CHRYSLER- PLYMOUTH DIVISION
12200 East Jefferson
FOR IMMEDIATE USE
If Hero, of Alexandria, the Greek mathematician and mechanician, is in Olympus today, he is smiling at some 20th Century mechanicians.
For in the span of 2, 000 years, Hero, who made the first crude steam turbine that was little more than a toy, suggested how a Plymouth automobile could find practical application in turbine power.
In the last two decades, Chrysler Corporation engineers have been working Hero’s principle in sophisticated ways to make standard production Plymouth automobiles serve as Hero’s moving laboratories.
The recent announcement of the introduction of the experimental Plymouth Turbo Fury is another major step in a major research program which was revealed in March, 1954, when a Plymouth Belvedere became the first production model passenger car to use an experimental gas turbine as a replacement for a piston engine and operate successfully.
That research revealed some basic advantages gas turbines are capable of providing over a comparable piston-driven automobile. The first engine made the Plymouth virtually vibration free, used either regular gasoline or diesel fuel, had less than 20 per cent as many major moving parts, required no radiator or cooling system, was 200 pounds lighter and had a simplified electrical system.
Two years later, on March 25, 1956, a four-door sedan Plymouth drove into the automotive history book as the first gas turbine powered car to make a transcontinental run, from New York City to Los Angeles. It averaged 13 to 14 miles per gallon.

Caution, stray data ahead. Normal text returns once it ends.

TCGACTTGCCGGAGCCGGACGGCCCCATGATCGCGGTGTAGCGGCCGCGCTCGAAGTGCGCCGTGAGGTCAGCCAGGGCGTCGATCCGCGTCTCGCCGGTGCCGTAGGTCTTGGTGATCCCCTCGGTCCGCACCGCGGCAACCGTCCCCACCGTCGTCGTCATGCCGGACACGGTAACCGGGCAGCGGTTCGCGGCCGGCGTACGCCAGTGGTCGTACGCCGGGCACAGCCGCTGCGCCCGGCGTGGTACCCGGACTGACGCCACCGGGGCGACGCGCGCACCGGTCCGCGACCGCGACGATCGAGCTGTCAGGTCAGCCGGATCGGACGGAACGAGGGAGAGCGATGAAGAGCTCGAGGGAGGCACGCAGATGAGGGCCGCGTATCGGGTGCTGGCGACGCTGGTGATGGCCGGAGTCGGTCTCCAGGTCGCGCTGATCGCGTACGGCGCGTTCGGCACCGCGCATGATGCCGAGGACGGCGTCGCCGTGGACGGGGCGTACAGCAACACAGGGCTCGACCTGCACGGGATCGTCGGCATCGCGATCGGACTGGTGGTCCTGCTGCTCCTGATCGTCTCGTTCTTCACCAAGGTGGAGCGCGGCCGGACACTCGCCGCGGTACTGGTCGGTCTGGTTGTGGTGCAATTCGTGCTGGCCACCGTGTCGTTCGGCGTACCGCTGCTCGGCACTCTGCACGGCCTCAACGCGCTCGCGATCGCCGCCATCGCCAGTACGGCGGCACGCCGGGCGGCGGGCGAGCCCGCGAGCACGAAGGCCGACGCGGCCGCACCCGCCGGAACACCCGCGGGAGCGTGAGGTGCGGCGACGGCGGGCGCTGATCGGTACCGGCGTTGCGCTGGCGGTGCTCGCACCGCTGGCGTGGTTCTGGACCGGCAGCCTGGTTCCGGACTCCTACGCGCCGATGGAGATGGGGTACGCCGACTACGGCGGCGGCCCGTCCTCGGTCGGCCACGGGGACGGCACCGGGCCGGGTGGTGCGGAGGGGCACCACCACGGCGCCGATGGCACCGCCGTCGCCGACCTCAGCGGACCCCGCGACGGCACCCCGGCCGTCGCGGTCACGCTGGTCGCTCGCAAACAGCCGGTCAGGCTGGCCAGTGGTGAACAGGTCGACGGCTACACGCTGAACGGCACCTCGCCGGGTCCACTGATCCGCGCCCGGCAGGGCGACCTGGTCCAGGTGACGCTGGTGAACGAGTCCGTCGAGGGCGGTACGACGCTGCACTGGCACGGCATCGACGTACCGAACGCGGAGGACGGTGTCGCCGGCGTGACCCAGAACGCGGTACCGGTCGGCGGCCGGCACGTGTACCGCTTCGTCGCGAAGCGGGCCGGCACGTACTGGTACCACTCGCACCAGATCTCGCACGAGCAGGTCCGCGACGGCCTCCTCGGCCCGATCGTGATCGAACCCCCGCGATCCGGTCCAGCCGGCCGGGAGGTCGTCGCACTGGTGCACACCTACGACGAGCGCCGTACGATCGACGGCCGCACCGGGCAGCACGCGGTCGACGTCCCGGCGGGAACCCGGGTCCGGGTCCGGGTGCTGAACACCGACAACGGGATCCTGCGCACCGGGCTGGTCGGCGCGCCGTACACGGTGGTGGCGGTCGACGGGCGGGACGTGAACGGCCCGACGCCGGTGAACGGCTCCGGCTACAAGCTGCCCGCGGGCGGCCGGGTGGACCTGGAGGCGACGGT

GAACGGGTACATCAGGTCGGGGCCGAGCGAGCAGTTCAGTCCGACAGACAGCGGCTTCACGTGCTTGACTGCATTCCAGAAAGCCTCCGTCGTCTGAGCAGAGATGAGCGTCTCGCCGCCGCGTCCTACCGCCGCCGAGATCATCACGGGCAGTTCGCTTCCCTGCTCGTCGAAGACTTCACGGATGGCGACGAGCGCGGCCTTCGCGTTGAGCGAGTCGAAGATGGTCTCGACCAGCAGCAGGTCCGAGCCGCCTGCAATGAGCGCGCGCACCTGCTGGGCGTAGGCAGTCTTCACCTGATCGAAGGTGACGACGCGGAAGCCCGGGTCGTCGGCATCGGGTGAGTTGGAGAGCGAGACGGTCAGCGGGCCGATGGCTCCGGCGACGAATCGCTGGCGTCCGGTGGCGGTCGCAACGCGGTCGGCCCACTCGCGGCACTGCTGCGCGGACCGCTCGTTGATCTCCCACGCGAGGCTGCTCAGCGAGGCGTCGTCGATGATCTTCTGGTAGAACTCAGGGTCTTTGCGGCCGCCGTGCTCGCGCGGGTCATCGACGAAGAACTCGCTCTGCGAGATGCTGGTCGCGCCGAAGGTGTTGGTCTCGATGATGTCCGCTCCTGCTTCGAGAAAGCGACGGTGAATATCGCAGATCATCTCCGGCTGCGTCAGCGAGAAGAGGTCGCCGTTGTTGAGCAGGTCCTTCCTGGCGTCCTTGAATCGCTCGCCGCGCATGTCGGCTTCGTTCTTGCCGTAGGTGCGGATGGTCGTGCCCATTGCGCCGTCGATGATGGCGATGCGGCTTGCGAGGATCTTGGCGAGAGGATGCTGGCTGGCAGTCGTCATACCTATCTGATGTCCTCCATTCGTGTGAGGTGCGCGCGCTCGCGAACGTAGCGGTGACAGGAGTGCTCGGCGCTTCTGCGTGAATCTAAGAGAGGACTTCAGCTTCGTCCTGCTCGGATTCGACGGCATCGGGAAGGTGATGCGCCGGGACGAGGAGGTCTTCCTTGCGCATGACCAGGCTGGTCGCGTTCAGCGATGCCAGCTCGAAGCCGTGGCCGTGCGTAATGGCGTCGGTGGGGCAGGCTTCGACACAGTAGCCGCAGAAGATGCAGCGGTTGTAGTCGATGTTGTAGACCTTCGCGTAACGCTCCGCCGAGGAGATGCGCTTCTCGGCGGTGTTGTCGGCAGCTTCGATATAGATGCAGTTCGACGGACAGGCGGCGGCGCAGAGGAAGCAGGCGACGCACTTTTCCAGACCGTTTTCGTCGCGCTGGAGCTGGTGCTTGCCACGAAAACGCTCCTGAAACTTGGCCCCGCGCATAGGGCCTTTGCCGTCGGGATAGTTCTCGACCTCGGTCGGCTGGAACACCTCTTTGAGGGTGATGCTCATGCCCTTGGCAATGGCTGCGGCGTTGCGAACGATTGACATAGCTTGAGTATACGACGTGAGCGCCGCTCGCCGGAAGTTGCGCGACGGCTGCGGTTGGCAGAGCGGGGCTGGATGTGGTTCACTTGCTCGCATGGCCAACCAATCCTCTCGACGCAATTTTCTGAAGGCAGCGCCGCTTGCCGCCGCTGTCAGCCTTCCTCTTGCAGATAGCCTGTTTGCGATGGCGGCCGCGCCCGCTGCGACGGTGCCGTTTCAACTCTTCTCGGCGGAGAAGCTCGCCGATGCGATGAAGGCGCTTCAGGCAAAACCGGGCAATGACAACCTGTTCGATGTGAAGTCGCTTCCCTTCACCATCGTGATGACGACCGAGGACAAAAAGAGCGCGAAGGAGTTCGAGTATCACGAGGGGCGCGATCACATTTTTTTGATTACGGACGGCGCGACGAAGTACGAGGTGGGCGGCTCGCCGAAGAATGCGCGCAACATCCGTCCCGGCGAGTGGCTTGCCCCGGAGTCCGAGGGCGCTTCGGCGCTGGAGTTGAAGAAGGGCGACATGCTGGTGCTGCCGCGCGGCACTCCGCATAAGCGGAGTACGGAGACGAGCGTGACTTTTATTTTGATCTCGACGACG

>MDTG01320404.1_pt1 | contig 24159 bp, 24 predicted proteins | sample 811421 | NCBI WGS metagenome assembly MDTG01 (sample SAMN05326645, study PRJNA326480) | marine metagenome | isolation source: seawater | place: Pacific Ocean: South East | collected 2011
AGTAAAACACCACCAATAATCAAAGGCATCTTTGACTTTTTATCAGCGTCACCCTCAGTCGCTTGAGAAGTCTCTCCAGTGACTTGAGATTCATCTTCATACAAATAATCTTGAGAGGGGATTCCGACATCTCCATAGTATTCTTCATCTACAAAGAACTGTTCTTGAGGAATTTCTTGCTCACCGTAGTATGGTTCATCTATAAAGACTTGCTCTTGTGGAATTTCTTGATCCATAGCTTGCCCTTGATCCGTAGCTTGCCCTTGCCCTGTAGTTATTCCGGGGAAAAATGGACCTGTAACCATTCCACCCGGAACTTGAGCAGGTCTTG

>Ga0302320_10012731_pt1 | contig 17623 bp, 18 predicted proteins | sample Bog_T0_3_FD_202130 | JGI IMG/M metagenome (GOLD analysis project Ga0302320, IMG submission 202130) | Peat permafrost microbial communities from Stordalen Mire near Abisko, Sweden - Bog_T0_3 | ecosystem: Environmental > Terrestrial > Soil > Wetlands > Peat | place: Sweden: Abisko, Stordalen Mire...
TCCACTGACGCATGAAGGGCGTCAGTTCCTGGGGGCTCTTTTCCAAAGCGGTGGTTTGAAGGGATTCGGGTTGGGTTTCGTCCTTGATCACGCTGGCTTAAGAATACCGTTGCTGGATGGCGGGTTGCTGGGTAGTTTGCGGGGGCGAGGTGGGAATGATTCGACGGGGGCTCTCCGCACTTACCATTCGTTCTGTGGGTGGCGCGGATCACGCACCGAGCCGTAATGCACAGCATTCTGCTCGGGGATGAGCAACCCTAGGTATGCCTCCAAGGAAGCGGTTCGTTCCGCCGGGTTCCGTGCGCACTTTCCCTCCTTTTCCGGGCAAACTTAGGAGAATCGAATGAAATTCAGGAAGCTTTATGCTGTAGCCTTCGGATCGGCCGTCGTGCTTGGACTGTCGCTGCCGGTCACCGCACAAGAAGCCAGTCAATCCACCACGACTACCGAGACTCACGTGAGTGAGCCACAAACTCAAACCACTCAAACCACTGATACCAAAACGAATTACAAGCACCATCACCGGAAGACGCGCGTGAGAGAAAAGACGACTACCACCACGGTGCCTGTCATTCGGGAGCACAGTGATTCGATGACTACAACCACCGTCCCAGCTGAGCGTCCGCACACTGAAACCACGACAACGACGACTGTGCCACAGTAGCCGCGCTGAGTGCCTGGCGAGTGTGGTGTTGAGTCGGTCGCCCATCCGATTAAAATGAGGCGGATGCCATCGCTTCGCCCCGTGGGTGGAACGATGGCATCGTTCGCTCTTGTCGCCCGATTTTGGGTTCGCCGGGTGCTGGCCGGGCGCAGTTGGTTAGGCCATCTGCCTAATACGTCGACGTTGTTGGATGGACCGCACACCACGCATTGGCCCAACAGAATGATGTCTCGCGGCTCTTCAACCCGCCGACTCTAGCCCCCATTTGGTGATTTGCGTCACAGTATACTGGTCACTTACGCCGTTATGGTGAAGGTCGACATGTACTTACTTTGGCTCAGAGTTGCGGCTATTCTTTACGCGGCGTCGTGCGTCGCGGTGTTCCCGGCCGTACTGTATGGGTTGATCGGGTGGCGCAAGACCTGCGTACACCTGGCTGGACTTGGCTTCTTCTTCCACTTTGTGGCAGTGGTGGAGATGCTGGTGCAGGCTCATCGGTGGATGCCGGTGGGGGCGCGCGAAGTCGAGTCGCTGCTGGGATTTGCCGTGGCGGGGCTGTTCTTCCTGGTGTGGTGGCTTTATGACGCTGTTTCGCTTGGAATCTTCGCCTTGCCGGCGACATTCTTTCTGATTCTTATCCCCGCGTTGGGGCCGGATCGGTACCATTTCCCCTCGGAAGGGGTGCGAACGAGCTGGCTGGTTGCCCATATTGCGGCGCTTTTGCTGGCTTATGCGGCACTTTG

Rapid improvement in fuel economy was forthcoming within the next two years. In 1958, a second turbine engine was developed for Plymouth. This one was in the 200-horsepower range, and in a 576-mile test run in December of that year. It achieved 19.4 miles per gallon, and used diesel fuel, turbo-jet aircraft fuel and clear and leaded gasoline along the route to demonstrate its unrestricted fuel diet.
Prior to the introduction of the Plymouth Turbo Fury in December 1961, a 1960 Plymouth production car had been serving as a working laboratory for gas turbine mechanicians.
Hero has been Plymouth’s hero in the furtherance of a new world in automotive transportation that not even this thoughtful Greek could have envisioned some two centuries ago.
December 27, 1961
Page updated 4-15-2004